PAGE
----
Call it determinism, call it yuanfen; whatever you call it, sometimes the world conspires to bind events together to show you a path. And after reading Ruth Ozeki‘s A Tale for the Time Being, I am a bit more likely to believe that random events might not actually be so random. ATFTTB is a brilliant book that was shortlisted for the 2013 Man Booker Prize just a few days ago. Though I haven’t read any of the other books on the list yet, I can already tell you that Ozeki deserves to win. Why?
Well, first a brief synopsis: former novelist Ruth (the character? the writer? someone in between?) finds a plastic bag containing a diary, letters and other items including a watch from WWII. Assuming the bag is a relic from the 2011 tsunami, she becomes obsessed with finding out about Nao, the young Japanese girl who wrote the diary, and has her own tortured history. Between Nao’s diary, Ruth’s own story, and letters from the past, a tale emerges that unites the characters as they each search for the truth.
Ozeki creates a work of metafiction that actually makes sense. I never really got metafiction…until Ruth Ozeki did metafiction. And wow does she do it right in A Tale for the Time Being. She reminds of us the relationship between reality and fiction, writer and reader, and creator and destroyer at almost every turn. And even when she takes a leap of faith that makes us choose between fact and fantasy, we follow and take the leap with her. I have never so happily suspended my disbelief because Ozeki knows just how far to go.
Second, she draws our attention to historical events such as 9/11 and the 2011 tsunami to point out the impact history has on the people close at hand and how those farther away perceive events in a very different way. She also incorporates very interesting cultural references that appealed (if they did at times disgust) to me. The scenes involving Nao’s classmates bullying her were deeply disturbing – including ostracizing her to the point that her classmates arranged her funeral in the classroom.
And finally, in ATFTTB, Ozeki writes tragic characters that we expect will end up with the likes of Hamlet and his mom, but ultimately offers them and ending more appropriate to both metafiction and redemption.
It’s a fantastic novel that blends social commentary, buddhism, literary theory, and it should be on your reading list for 2013.
Below are some of my favourite moments and my responses:
BOOK EXCERPT #1:
“I will write down everything I know about Jiko’s life in Marcel [Proust]’s book, and when I’m done, I’ll just leave it somewhere, and you will find it!” (Nao’s diary, page 26)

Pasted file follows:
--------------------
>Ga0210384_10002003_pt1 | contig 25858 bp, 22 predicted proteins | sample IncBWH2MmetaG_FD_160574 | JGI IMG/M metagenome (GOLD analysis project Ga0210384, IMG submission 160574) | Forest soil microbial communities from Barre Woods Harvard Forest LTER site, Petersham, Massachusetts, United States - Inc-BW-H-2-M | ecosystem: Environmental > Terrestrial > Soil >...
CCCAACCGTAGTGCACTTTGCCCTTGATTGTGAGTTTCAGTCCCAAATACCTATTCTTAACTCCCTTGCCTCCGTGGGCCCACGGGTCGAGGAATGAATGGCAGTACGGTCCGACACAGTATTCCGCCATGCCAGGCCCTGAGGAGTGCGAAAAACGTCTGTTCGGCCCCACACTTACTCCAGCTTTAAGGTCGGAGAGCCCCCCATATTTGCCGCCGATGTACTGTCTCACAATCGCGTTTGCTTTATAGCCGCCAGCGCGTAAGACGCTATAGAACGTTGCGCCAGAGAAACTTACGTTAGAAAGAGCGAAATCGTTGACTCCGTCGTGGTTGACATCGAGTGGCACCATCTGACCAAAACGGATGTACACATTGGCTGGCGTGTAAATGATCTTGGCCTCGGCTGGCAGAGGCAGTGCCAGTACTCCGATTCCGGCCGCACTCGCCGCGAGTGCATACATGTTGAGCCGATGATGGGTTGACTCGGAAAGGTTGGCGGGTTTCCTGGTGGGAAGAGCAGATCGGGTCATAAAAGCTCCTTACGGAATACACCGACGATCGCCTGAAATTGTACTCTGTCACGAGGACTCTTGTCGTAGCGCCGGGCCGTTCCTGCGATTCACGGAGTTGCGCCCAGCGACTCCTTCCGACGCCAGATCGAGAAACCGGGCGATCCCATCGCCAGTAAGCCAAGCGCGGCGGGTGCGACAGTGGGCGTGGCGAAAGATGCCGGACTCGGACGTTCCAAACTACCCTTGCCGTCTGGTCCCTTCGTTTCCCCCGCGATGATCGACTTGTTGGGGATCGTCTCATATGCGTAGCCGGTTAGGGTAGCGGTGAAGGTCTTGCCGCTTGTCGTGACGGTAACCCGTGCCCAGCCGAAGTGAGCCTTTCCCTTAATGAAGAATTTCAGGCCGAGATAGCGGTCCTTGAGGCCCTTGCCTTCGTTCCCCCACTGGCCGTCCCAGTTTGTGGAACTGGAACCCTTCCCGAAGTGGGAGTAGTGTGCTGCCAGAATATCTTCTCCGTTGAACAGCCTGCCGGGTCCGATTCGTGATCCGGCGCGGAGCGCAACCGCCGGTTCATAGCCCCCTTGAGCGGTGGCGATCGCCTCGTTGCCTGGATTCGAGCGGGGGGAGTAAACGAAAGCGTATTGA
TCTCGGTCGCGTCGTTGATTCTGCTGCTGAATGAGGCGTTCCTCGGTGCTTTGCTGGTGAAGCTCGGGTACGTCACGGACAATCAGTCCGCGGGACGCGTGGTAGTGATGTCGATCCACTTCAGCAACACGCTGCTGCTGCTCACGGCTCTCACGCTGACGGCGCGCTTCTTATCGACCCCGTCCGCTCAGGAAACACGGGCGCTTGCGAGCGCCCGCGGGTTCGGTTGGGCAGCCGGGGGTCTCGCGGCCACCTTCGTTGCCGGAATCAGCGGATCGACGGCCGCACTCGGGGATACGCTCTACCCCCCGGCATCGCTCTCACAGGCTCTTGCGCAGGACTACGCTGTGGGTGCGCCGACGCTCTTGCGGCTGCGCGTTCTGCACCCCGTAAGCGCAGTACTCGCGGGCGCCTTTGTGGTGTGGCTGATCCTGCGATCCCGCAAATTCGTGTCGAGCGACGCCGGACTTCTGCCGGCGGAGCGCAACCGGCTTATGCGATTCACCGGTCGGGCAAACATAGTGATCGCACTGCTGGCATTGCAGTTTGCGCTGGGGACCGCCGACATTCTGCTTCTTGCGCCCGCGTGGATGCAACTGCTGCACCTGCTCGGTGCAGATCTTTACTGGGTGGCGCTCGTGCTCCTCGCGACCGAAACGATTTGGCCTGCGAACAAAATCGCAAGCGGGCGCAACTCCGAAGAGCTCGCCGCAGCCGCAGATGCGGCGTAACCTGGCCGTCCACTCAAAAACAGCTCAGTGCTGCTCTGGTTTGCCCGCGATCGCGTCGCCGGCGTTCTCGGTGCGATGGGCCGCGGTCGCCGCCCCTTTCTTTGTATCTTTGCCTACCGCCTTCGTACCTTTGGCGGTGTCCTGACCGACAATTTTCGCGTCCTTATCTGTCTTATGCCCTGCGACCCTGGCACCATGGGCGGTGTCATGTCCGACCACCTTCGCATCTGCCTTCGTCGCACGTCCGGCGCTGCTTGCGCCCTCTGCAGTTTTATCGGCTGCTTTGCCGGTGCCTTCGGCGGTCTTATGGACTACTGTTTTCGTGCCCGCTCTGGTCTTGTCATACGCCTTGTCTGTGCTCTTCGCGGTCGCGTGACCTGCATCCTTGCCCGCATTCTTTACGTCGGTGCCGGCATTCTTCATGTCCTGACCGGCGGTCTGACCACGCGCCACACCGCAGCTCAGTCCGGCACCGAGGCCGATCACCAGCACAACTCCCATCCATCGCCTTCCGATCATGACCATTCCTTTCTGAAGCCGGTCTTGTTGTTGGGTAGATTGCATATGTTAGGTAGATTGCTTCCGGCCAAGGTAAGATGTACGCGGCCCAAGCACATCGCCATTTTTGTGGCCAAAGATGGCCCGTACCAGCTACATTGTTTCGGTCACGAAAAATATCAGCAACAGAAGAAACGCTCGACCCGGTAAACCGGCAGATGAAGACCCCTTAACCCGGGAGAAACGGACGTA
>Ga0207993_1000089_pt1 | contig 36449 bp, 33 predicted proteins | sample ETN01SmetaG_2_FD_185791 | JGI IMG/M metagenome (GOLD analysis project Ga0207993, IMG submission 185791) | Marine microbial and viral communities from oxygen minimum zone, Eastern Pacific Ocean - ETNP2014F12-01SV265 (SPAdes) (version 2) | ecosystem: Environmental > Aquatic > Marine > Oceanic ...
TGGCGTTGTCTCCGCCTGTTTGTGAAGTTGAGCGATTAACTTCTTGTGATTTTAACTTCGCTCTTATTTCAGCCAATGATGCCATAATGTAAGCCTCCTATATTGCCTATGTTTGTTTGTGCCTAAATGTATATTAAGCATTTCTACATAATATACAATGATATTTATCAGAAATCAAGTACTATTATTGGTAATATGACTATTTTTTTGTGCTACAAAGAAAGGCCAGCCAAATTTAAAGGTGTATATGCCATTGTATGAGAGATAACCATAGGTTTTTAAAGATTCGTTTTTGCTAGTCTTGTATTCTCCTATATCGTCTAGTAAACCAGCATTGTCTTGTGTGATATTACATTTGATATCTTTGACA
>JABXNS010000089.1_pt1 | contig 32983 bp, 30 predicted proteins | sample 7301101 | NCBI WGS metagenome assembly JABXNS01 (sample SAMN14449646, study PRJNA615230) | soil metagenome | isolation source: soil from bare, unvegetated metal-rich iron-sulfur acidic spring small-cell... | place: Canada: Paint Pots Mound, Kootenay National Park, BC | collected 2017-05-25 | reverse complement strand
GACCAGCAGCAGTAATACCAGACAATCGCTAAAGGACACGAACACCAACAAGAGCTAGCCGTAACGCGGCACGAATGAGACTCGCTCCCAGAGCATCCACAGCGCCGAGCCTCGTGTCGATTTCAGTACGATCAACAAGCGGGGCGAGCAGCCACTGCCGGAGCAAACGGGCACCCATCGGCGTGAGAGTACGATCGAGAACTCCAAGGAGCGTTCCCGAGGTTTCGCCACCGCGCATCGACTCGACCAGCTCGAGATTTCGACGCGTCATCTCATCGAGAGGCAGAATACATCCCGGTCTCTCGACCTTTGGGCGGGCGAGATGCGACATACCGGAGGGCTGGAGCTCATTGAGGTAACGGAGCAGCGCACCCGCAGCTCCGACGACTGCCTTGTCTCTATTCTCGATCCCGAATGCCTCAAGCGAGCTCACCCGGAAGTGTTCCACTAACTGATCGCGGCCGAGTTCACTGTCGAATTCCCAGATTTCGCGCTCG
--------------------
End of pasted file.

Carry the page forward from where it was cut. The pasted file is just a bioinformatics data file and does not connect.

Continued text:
BOOK JACKET LETTER:
I can’t even begin to tell you the feeling I had reading these lines – this is exactly what I’m doing with Book Jacket Letters! Leaving little pieces of me in the books I’ve read, just as those books and characters leave their pieces on me. So far, I love this book!
BOOK EXCERPT #2:
“Time interacts with attention in funny ways.
At one extreme, when Ruth was gripped by the compulsive mania and hyperfocus of an Internet search, the hours seems to aggregate and swell like a wave, swallowing huge chunks of her day.
At the other extreme, when her attention was disengaged and fractured, she experiences time at its most granular, wherein moments hung around like particles, diffused and suspended in standing water.” (page 91)
BOOK JACKET LETTER:
I love this passage. This is exactly what it feels like when I’m online, researching new ideas or I need to ‘quickly’ look something up. The couch could be on fire, but I’m only thinking that I have so little time to get all the possible information. Do you ever sit there and promise yourself, “only 20 minutes” and when you look up 3 hours have passed? Of course, it always happens at 10 pm, when you should be going to bed.
BOOK EXCERPT #3: When Nao is praying with her great grandmother’s juzu (prayer) beads
“I don’t know any prayers, so I just make them go round and round and say blessings in my head for all the things and people I love, and when I run out of things I love, I move on to the things I don’t hate too much, and sometimes I even discover that I can love the things I think I hate.” (page 386)
BOOK JACKET LETTER:
I don’t pray, but I actually think this is a pretty smart way to do it.
You definitely need to read this book!
- Ruth Ozeki’s “Tale for the Time Being” makes Man Booker Shortlist 2013 (vancouverobserver.com)
- Man Booker Shortlist Revealed! (nvcltopshelf.com)
- Know Your Booker!: Ruth Ozeki’s A Tale for the Time Being (bookermarks.wordpress.com)
- Man Booker 2013: Why this is the best shortlist in a decade (theguardian.com)